New roof donated to Milford veteran in need

Ferris Home Improvements is providing a new roof for U.S. Army veteran Angel Ortiz-Delgado of Milford, as part of the Owens Corning Roof Deployment Project. From left, Walter “Reds” Ferris (Ferris Home Improvements owner), Christine Mundy (Ferris Home Improvements operation manager), John Fiske (Ferris Home Improvements field supervisor), Mike Low (Ferris Home Improvements senior project manager), Matt Janes (Ferris Home Improvements sales manager), Dan Nolasco (Owens Corning area sales manager), Bill Weimer (Owens Corning regional sales manager) and Mr. Ortiz-Delgado. (Special to the Delaware State News/Ariane Mueller)

MILFORD — This week, a Milford veteran and his family are receiving a new roof on their old blue duplex for free.

The deserving household has a long military history.

Angel Ortiz-Delgado, a Puerto Rico-born U.S. Army veteran, met his wife, Jael, also a military member, while he was training for his position on the Army’s cable team.

“We set up communications between different soldiers in different places to make sure they were able to connect,” he said. “We ran (Category) 5 cables, fiber optic cables, dug trenches to run cables.”

Between 2009 and 2010, Mr. Ortiz-Delgado was stationed at Camp Liberty in Baghdad, Iraq. When he came back to the U.S., he and his wife wanted to buy a house in Delaware.

“I’ve lived in Milford since 2011,” he said. “We own the whole house.”

His North Washington Street building is divided into two apartments. Mr. Ortiz-Delgado’s sister-in-law lives in one and often helps care for his daughter, 7-year-old Jayliana, as his wife was deployed until recently.

The house is old and in need of repairs. Mr. Ortiz-Delgado was looking to get an estimate for fixing up his porches when the contractor told him he needed to completely redo his roof.

“I got an estimate, and they told me the price, and I was like, ‘Oh my God, I can’t afford this,’” he said. “I actually just got laid off due to the pandemic.”

His layoff from Emergency Response Protocol certainly didn’t help his situation.

“I already had leaks inside my house. I probably would have had to scrape to try to do something,” Mr. Ortiz-Delgado said. “A squirrel came into the house. My in-law was watching my daughter, and she had a broom fight with a squirrel because it came down from the ceiling.”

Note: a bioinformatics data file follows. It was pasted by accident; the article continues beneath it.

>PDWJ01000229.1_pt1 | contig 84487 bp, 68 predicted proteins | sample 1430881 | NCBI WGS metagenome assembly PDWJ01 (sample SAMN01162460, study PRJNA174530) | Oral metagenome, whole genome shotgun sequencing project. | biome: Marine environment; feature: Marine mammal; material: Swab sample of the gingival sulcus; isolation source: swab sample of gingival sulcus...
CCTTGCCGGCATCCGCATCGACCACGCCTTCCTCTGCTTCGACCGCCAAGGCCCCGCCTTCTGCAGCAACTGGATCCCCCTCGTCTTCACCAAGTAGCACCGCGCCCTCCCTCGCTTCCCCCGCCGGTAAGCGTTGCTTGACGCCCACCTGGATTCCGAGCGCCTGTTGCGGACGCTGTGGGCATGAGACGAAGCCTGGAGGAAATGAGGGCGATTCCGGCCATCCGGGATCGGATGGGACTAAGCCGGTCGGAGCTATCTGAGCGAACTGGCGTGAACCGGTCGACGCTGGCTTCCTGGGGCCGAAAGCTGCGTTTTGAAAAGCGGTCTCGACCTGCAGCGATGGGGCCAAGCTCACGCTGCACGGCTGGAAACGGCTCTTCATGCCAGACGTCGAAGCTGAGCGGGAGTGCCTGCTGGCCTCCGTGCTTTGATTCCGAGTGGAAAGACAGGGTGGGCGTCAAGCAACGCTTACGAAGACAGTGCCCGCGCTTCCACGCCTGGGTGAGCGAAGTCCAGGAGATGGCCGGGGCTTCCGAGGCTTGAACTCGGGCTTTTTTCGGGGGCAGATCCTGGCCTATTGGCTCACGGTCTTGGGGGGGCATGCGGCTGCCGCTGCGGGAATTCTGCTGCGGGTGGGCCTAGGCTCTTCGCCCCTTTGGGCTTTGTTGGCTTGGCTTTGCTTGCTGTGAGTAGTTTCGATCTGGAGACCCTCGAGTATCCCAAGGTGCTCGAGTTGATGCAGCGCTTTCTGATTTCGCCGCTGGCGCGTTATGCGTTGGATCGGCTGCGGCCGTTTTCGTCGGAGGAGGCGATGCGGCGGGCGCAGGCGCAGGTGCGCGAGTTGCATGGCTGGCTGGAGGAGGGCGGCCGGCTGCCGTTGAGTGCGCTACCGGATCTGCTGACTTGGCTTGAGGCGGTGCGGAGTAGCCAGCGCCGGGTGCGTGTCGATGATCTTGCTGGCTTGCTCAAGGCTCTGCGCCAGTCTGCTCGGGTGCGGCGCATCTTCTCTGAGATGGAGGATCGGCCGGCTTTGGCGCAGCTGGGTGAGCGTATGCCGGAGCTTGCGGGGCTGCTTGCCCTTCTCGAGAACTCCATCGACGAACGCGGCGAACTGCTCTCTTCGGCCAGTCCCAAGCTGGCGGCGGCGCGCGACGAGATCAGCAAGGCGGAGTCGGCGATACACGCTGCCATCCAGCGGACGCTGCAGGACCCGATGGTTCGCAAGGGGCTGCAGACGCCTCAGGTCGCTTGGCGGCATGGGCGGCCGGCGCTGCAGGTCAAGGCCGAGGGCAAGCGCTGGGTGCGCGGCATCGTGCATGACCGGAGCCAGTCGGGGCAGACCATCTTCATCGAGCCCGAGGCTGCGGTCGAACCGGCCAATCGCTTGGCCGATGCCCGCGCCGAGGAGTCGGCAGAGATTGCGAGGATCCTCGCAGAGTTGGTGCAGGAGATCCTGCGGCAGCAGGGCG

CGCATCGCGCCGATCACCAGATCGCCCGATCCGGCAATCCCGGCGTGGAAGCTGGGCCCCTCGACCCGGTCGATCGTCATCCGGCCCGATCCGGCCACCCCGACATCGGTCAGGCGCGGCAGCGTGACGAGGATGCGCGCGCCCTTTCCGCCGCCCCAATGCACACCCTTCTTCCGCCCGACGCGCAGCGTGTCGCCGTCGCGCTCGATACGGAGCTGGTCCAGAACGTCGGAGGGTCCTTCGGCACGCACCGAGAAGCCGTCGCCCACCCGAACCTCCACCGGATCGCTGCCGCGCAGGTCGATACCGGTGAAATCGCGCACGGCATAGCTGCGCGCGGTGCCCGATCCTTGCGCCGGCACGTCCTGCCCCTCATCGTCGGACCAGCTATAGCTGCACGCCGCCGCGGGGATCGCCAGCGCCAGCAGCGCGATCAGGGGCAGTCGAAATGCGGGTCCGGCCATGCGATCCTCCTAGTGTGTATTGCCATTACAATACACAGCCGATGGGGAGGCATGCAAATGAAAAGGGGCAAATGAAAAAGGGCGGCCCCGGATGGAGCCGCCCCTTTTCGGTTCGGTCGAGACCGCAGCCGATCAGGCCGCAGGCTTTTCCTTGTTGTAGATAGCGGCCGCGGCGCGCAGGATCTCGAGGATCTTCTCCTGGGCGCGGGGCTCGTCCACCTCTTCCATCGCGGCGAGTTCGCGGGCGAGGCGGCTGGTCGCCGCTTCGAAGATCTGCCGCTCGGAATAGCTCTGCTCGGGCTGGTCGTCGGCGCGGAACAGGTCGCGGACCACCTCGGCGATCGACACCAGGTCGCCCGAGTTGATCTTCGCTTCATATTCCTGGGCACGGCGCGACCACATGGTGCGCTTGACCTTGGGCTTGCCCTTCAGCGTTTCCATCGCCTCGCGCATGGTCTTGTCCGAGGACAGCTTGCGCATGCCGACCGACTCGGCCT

That’s when he got in touch with Operation Homefront.

“They’re basically designed to help veterans having a hard time with their finances,” Mr. Ortiz-Delgado said of the nonprofit. “I qualified for it through the application process that we went through.”

He said he’s “very happy” with the treatment he’s received.

“I’m very grateful for them,” he said. “They’ve been nothing but supportive. Through the whole application process, they were there to help me out.”

Operation Homefront reached out to two businesses, which both stepped up to help without hesitation, asking for nothing in return.

Owens Corning, a multinational roofing supply company, and Newark-based Ferris Home Improvements collaborated on the project.

“They supplied the materials, we supplied the labor,” said Ferris’ owner, Walter “Reds” Ferris. “We donated everything, and a veteran gets a leg-up.”

Bill Weimer, a regional sales manager at Owens Corning, said the donation was part of the company’s Roof Deployment Project.

“We started that at Owens Corning a few years ago, and it really helped give back to the veterans and to give our platinum contractors like Ferris an opportunity to support that, as well,” he said.

“We just respect what the military does for our country,” Mr. Weimer said. “It gives us the opportunity to have a successful business, and we want to give back.”

Mr. Ferris felt similarly.

“The reason we’re here and we’re able to do what we can do business-wise and with home improvements is because of veterans like this man here that protected our freedom and fought for his country,” he said.

“I can’t thank him enough,” Mr. Ferris said. “This is a way I can actually help financially with someone who may be sacrificing some part of his career to make sure people like me could grow up and do whatever I wanted to do.”

He said the work being done is worth around $30,000.

“We tore off the old shingles … all the way to the decking. In certain places, we’re putting new decking down where it was rotted or not in good condition,” said Mike Low, a Ferris employee coordinating the construction.

Ferris Home Improvements is providing a new roof for U.S. Army veteran Angel Ortiz-Delgado’s house at North Washington Street in Milford, as part of the Owens Corning Roof Deployment Project. (Special to the State News/Ariane Mueller)

He said the project requires “a three-man crew,” and that it’s “about a four-day job for us.”

Mr. Ortiz-Delgado said Ferris has done a great job so far.

“They’ve been checking up on me, making sure that they were there for me,” he said. “They called me on Day One telling me what to expect.”

Mr. Ferris was very excited to finally be able to participate in the program.

“We’ve been part of this program for a while, waiting for a candidate, and it’s taken a little while to find one because people aren’t putting in for it or maybe they don’t believe it would actually happen,” he said. “This shows that this actually can happen. Hopefully, other veterans will step forward.”

On several occasions, Mr. Ortiz-Delgado expressed how grateful he was to everyone involved in the project. But they weren’t just helping him. His whole family will benefit.

“I’m not concerned about myself. I’m more concerned about my family,” Mr. Ortiz-Delgado said. “If something happened to me, I could find a way to get out of it … but I’m not alone. I’m married, and I have a daughter, and I have to make sure that they have a steady home.”

Reach staff writer Noah Zucker at